Now, we could have a whole, separate discussion on the way we finance our elections in this country. I happen to disagree with the Supreme Court decisions that equate free-spending campaign contributors with free speech. And I think the Citizens United decision, which allows any interest group to spend as much as it wants to influence our elections, was a terrible blow to our democracy and needs to be fixed.
But the fact is that elections cost money and a huge source of campaign funds for Members of Congress are the Washington lobbyists and political action committees that want to have their way with our laws and regulations.
It may be legal, but that doesn’t make it right.
So I have decided in my campaign not to accept any campaign money from Washington lobbyists or PACs. All of the money I raise is coming from individual contributors with limits on how much they can give. And if I get elected, I’ve pledged not to start my own PAC. In fact, I think these so-called “leadership PACs” should be abolished. The last thing we need is Members of Congress doling out campaign money to other Members of Congress when they should be focused on representing the folks who actually voted them into office. Average citizens shouldn’t require a political action committee for their voices to be heard.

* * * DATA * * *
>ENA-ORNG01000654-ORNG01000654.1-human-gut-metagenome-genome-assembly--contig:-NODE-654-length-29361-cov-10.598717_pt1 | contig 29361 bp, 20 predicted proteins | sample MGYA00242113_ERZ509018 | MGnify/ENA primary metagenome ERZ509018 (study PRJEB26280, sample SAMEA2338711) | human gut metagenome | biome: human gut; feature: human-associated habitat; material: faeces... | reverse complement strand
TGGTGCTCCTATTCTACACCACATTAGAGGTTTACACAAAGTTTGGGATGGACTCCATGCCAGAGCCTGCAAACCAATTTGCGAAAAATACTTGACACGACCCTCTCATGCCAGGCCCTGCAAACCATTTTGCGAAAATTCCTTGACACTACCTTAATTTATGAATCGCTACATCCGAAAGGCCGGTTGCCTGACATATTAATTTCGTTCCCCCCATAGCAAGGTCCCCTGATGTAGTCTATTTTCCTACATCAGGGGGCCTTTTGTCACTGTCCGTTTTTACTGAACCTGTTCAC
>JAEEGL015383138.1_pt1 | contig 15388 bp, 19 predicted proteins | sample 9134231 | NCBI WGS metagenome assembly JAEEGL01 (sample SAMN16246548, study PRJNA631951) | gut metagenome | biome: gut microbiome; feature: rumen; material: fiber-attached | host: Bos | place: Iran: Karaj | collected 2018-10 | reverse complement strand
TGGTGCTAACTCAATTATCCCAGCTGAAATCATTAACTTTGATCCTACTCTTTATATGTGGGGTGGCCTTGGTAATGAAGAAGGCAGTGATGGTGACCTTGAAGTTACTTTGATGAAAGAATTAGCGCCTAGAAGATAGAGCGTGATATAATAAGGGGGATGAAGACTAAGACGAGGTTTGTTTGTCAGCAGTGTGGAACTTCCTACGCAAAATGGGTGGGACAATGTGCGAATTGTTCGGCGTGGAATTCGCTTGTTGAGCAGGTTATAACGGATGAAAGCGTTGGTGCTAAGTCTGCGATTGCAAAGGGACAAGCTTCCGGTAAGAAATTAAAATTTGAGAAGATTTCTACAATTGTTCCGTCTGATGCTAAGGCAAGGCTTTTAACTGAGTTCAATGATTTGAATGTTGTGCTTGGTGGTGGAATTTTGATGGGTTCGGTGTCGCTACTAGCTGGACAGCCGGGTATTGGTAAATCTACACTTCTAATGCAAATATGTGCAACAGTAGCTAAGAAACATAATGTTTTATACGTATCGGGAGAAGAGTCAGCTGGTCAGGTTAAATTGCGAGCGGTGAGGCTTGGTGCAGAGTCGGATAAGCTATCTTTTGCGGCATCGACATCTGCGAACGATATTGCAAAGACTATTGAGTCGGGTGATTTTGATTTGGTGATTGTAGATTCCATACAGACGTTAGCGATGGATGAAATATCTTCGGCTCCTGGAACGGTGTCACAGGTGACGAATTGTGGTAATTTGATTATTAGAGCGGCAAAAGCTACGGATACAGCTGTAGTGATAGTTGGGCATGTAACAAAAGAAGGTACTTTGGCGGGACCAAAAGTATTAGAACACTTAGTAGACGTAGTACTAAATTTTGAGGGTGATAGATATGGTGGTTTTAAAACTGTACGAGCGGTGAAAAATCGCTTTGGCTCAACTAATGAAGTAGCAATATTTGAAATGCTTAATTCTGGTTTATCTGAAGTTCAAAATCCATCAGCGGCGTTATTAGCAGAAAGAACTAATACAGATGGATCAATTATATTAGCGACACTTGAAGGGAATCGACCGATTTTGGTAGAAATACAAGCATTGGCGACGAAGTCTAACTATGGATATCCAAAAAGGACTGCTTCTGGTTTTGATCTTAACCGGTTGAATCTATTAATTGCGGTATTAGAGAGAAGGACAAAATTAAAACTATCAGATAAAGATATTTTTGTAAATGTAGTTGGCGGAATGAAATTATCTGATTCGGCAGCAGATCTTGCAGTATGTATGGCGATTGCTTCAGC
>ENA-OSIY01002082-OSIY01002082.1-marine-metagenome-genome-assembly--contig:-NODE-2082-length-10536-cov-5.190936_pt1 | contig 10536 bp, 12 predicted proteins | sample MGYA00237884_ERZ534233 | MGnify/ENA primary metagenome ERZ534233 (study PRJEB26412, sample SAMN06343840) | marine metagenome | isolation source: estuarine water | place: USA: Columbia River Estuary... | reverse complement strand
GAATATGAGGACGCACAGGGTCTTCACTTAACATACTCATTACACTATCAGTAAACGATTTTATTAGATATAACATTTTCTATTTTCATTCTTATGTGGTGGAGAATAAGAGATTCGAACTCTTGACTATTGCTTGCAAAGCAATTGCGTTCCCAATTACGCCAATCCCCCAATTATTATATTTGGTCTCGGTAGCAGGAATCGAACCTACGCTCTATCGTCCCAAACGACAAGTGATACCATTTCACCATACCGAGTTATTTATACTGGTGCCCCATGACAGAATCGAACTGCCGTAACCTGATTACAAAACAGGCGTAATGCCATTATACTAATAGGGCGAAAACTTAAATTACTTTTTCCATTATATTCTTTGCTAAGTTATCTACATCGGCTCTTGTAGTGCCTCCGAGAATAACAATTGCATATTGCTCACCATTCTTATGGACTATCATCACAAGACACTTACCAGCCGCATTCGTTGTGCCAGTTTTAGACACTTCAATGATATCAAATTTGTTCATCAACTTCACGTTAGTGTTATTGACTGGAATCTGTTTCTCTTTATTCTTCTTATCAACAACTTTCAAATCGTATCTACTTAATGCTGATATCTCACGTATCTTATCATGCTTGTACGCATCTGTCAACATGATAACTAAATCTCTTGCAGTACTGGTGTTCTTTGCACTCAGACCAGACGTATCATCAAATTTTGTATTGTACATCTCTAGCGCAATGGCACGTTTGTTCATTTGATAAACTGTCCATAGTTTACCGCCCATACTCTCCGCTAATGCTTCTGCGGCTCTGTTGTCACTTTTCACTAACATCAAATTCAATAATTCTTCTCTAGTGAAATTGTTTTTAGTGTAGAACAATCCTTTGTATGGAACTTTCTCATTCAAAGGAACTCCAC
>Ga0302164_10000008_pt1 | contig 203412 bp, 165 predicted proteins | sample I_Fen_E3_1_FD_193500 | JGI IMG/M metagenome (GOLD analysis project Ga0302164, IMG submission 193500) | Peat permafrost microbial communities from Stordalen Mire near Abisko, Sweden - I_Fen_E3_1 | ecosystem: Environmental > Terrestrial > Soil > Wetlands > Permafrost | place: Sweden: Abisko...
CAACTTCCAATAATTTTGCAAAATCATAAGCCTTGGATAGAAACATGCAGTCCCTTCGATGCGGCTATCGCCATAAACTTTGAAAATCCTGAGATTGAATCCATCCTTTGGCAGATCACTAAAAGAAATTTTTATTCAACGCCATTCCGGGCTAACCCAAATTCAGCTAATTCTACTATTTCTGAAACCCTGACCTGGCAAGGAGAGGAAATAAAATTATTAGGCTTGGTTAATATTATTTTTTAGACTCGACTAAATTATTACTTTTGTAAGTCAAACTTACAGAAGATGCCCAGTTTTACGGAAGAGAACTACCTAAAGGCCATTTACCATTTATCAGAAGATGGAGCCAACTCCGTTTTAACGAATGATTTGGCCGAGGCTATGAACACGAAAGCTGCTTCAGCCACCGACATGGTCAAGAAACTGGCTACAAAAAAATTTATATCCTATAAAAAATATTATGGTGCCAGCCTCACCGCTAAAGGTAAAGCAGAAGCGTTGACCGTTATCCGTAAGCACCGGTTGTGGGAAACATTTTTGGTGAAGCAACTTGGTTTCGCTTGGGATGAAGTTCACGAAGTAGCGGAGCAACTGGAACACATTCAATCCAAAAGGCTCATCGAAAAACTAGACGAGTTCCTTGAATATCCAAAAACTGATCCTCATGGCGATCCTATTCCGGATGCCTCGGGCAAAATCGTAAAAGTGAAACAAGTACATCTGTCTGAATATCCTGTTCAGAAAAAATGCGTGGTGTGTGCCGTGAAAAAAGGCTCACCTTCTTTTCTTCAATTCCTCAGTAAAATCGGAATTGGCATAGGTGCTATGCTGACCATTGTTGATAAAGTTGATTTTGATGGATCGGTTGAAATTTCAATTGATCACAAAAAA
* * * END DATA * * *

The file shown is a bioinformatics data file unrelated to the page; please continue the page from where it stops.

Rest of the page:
Some of these special interest groups aren’t content to just hand out campaign money. They look for other ways to influence Congressmen – like sending them on lavish, free trips. There were so many of these free trips being larded on Members of Congress that, in 2007, they changed the rules to limit these trips to two nights when they’re paid for by corporations and unions with lobbyists. But our current Congress has found a way around those rules.
There are very few restrictions when it comes to trips paid for by non-profits. So, of course, the special interests started funneling their trips through these groups. By the end of last month, Members of Congress had taken about $3.3 million worth of trips this year according to records studied by Political MoneyLine. In the month of August, alone, there were about 130 privately funded trips worth $1.7 million for Members of Congress. Often, their spouses and other family members went along.
Now, there’s nothing wrong with travel. It broadens the mind. But there IS something wrong when lobbyists and special interests use it as a back-door way to win influence with Members of Congress. I think it’s time to tighten the rules.
My proposal is to completely ban trips paid for by special interests. If a Member of Congress needs to travel as part of their job, let them do it officially – meaning that it’s paid for by taxpayers. That way, the Member will have to justify the purpose and benefit of the trip to the people he or she represents.